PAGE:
Teams that implement a low depth passing game to hide the quarterback typically decline over the course of the season as defenses study the film and pick up on the limitations. The Rams began the season on fire offensively but really struggled down the stretch. Granted, Goff’s injury played a role in the decline. But the trend was established way before Goff hurt his thumb. The Rams had a negative offensive Adjusted Rating (meaning they played below average) in 8 of their last 9 games:
Even with Cam Akers emerging against the 49ers and playing well towards the end of the year, the Rams offense struggled down the stretch. I think McVay realized the limitations of this offense with Goff under center, which is why the Rams quickly and aggressively traded Goff for Stafford after the season. For a win-now team, this was a bold but excellent move.
The Rams had great skill players, an excellent scheme, and an okay offensive line. But they did not have a quarterback who could take full advantage. The Rams knew this when they sold out everything for Stafford. It will be interesting to see how the offense evolves with a quarterback who is much more proficient at reading defenses and throwing deep. We have yet to see McVay put trust in his quarterback, because that quarterback has always been Jared Goff. We are about to learn a lot about McVay as a coach and Stafford as a player. But if I had to guess, the arrow for this offense is pointing straight up.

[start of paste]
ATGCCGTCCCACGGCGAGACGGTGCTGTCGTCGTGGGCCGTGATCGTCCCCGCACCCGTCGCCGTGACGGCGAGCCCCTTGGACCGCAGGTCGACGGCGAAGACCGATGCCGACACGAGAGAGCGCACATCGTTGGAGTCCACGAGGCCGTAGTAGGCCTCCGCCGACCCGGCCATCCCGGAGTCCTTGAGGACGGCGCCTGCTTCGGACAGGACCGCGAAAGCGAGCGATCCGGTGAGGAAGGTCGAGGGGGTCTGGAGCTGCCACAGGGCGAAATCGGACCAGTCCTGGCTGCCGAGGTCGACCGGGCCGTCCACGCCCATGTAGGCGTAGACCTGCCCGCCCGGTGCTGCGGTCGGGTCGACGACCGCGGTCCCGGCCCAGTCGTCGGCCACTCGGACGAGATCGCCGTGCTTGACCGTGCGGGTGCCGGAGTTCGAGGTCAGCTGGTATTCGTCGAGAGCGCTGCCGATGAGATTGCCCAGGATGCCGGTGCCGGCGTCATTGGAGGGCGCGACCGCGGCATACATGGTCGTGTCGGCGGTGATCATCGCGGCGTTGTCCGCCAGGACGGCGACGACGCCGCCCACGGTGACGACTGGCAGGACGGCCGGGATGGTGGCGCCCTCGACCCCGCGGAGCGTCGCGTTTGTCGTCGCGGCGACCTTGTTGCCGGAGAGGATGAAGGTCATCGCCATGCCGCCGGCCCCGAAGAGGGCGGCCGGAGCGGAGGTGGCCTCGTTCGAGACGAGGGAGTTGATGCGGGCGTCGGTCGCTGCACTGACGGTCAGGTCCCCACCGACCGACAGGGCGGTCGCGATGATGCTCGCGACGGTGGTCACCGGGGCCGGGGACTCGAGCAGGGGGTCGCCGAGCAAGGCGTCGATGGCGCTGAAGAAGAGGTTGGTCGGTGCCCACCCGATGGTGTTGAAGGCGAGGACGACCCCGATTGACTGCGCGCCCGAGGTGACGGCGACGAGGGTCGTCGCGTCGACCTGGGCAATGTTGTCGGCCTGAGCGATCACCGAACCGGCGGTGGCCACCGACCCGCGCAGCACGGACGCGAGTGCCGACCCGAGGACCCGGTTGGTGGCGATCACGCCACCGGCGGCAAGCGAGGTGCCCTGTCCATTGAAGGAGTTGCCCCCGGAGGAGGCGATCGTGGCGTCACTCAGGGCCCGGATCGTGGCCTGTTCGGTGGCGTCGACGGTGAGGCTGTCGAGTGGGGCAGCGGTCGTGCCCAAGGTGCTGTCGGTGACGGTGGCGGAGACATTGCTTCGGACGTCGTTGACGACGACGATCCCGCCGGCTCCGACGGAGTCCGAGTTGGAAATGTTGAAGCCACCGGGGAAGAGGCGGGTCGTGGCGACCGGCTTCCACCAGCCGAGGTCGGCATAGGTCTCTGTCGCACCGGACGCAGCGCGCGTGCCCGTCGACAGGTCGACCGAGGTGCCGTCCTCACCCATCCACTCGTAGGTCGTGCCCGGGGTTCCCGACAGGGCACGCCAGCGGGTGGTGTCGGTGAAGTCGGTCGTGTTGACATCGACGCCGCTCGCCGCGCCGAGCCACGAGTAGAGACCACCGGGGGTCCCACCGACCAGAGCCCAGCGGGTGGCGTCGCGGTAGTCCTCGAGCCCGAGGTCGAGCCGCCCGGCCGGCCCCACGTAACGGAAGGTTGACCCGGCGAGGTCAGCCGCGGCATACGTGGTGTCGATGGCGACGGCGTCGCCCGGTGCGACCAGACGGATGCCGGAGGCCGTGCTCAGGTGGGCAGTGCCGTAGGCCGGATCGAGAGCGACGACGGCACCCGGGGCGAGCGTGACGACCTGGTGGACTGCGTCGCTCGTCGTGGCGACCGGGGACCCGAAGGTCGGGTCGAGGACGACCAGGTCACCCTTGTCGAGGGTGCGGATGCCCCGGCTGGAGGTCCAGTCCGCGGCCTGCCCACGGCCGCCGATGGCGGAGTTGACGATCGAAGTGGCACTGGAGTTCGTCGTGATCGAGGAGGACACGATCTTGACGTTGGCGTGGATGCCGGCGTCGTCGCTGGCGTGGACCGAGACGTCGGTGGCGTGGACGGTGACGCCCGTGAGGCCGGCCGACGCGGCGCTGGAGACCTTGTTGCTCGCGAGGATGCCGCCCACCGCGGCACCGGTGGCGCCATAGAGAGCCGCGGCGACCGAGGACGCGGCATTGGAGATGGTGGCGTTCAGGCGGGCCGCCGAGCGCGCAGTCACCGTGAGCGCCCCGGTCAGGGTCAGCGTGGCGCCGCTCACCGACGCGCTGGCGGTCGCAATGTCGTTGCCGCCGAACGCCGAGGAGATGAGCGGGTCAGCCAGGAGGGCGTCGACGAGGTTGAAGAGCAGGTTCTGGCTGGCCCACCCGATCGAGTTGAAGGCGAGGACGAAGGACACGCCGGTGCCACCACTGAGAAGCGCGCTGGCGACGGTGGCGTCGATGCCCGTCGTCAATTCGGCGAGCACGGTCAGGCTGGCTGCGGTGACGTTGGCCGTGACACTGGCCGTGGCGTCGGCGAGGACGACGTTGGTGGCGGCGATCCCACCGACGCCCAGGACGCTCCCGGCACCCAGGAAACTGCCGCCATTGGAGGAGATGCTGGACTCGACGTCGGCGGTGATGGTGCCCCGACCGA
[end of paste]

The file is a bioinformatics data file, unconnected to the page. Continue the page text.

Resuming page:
The Rams defense was absolutely dominant in 2020. They ranked 3rd, but that included a terrible Divisional Round performance against the Packers with Aaron Donald on the sideline and several games against teams at their absolute best. They faced the Cowboys with Dak Prescott and the 49ers with all relevant players healthy, skewing their numbers down against each team’s season average. But based on pure statistical regular-season metrics, they were simply amazing:
Rams Defensive Dominance
|Yards Per Play||4.6||1st|
|Net Yards Per Pass||5.1||1st|
|Yards Per Carry||3.8||3rd|
They put up these incredible numbers without exerting a ton of pressure on the quarterback, ranking 17th in pressure rate. They were able to lock down opponents by playing tight on receivers, tackling aggressively without making mistakes, and forcing offenses to struggle for every yard gained. They forced opponents to move the ball slowly.
To counter the Rams’ defense you needed to get big plays. Not many teams were capable of this. MVP Aaron Rodgers obviously accomplished this in the playoffs but Donald was injured during that game, which made it a lot easier. Even in games where Donald did not put up a big stat line, his mere presence on the field commanded the attention of multiple offensive linemen and the quarterback in a way that disrupted most offenses. Josh Allen, another MVP candidate, also played well against the Rams. But several good quarterbacks really struggled, including Tom Brady and Russell Wilson.